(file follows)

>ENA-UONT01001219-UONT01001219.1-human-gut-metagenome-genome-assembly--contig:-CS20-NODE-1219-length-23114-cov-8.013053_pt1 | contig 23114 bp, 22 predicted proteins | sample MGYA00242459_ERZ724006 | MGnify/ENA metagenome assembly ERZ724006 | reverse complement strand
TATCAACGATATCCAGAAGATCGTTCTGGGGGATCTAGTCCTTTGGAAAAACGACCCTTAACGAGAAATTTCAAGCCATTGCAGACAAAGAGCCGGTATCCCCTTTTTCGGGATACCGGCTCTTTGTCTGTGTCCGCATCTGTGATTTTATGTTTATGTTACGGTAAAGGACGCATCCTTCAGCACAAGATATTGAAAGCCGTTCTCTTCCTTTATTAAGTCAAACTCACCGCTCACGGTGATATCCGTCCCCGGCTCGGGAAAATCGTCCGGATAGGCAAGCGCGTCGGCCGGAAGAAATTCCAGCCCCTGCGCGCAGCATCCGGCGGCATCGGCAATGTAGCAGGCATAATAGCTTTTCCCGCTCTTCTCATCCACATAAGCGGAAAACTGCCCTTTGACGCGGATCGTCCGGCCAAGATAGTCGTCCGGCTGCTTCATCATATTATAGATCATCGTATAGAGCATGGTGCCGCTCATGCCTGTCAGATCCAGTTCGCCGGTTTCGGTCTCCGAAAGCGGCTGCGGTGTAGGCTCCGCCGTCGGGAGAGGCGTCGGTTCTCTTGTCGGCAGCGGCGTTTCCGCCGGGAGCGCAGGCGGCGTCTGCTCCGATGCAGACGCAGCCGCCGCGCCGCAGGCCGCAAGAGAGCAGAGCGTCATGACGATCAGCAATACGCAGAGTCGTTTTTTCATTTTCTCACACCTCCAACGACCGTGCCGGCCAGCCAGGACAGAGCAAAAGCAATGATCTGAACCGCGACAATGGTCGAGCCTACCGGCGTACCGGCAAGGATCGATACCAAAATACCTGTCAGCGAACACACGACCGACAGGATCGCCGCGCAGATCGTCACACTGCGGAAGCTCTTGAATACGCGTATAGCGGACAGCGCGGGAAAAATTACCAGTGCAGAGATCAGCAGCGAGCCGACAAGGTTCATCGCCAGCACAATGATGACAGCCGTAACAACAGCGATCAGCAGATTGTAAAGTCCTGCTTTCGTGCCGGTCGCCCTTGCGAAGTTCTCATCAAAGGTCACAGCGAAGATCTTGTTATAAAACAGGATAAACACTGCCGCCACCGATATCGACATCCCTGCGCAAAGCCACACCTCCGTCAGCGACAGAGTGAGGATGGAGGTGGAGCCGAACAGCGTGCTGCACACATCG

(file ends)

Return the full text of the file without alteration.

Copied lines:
>ENA-UONT01001219-UONT01001219.1-human-gut-metagenome-genome-assembly--contig:-CS20-NODE-1219-length-23114-cov-8.013053_pt1 | contig 23114 bp, 22 predicted proteins | sample MGYA00242459_ERZ724006 | MGnify/ENA metagenome assembly ERZ724006 | reverse complement strand
TATCAACGATATCCAGAAGATCGTTCTGGGGGATCTAGTCCTTTGGAAAAACGACCCTTAACGAGAAATTTCAAGCCATTGCAGACAAAGAGCCGGTATCCCCTTTTTCGGGATACCGGCTCTTTGTCTGTGTCCGCATCTGTGATTTTATGTTTATGTTACGGTAAAGGACGCATCCTTCAGCACAAGATATTGAAAGCCGTTCTCTTCCTTTATTAAGTCAAACTCACCGCTCACGGTGATATCCGTCCCCGGCTCGGGAAAATCGTCCGGATAGGCAAGCGCGTCGGCCGGAAGAAATTCCAGCCCCTGCGCGCAGCATCCGGCGGCATCGGCAATGTAGCAGGCATAATAGCTTTTCCCGCTCTTCTCATCCACATAAGCGGAAAACTGCCCTTTGACGCGGATCGTCCGGCCAAGATAGTCGTCCGGCTGCTTCATCATATTATAGATCATCGTATAGAGCATGGTGCCGCTCATGCCTGTCAGATCCAGTTCGCCGGTTTCGGTCTCCGAAAGCGGCTGCGGTGTAGGCTCCGCCGTCGGGAGAGGCGTCGGTTCTCTTGTCGGCAGCGGCGTTTCCGCCGGGAGCGCAGGCGGCGTCTGCTCCGATGCAGACGCAGCCGCCGCGCCGCAGGCCGCAAGAGAGCAGAGCGTCATGACGATCAGCAATACGCAGAGTCGTTTTTTCATTTTCTCACACCTCCAACGACCGTGCCGGCCAGCCAGGACAGAGCAAAAGCAATGATCTGAACCGCGACAATGGTCGAGCCTACCGGCGTACCGGCAAGGATCGATACCAAAATACCTGTCAGCGAACACACGACCGACAGGATCGCCGCGCAGATCGTCACACTGCGGAAGCTCTTGAATACGCGTATAGCGGACAGCGCGGGAAAAATTACCAGTGCAGAGATCAGCAGCGAGCCGACAAGGTTCATCGCCAGCACAATGATGACAGCCGTAACAACAGCGATCAGCAGATTGTAAAGTCCTGCTTTCGTGCCGGTCGCCCTTGCGAAGTTCTCATCAAAGGTCACAGCGAAGATCTTGTTATAAAACAGGATAAACACTGCCGCCACCGATATCGACATCCCTGCGCAAAGCCACACCTCCGTCAGCGACAGAGTGAGGATGGAGGTGGAGCCGAACAGCGTGCTGCACACATCG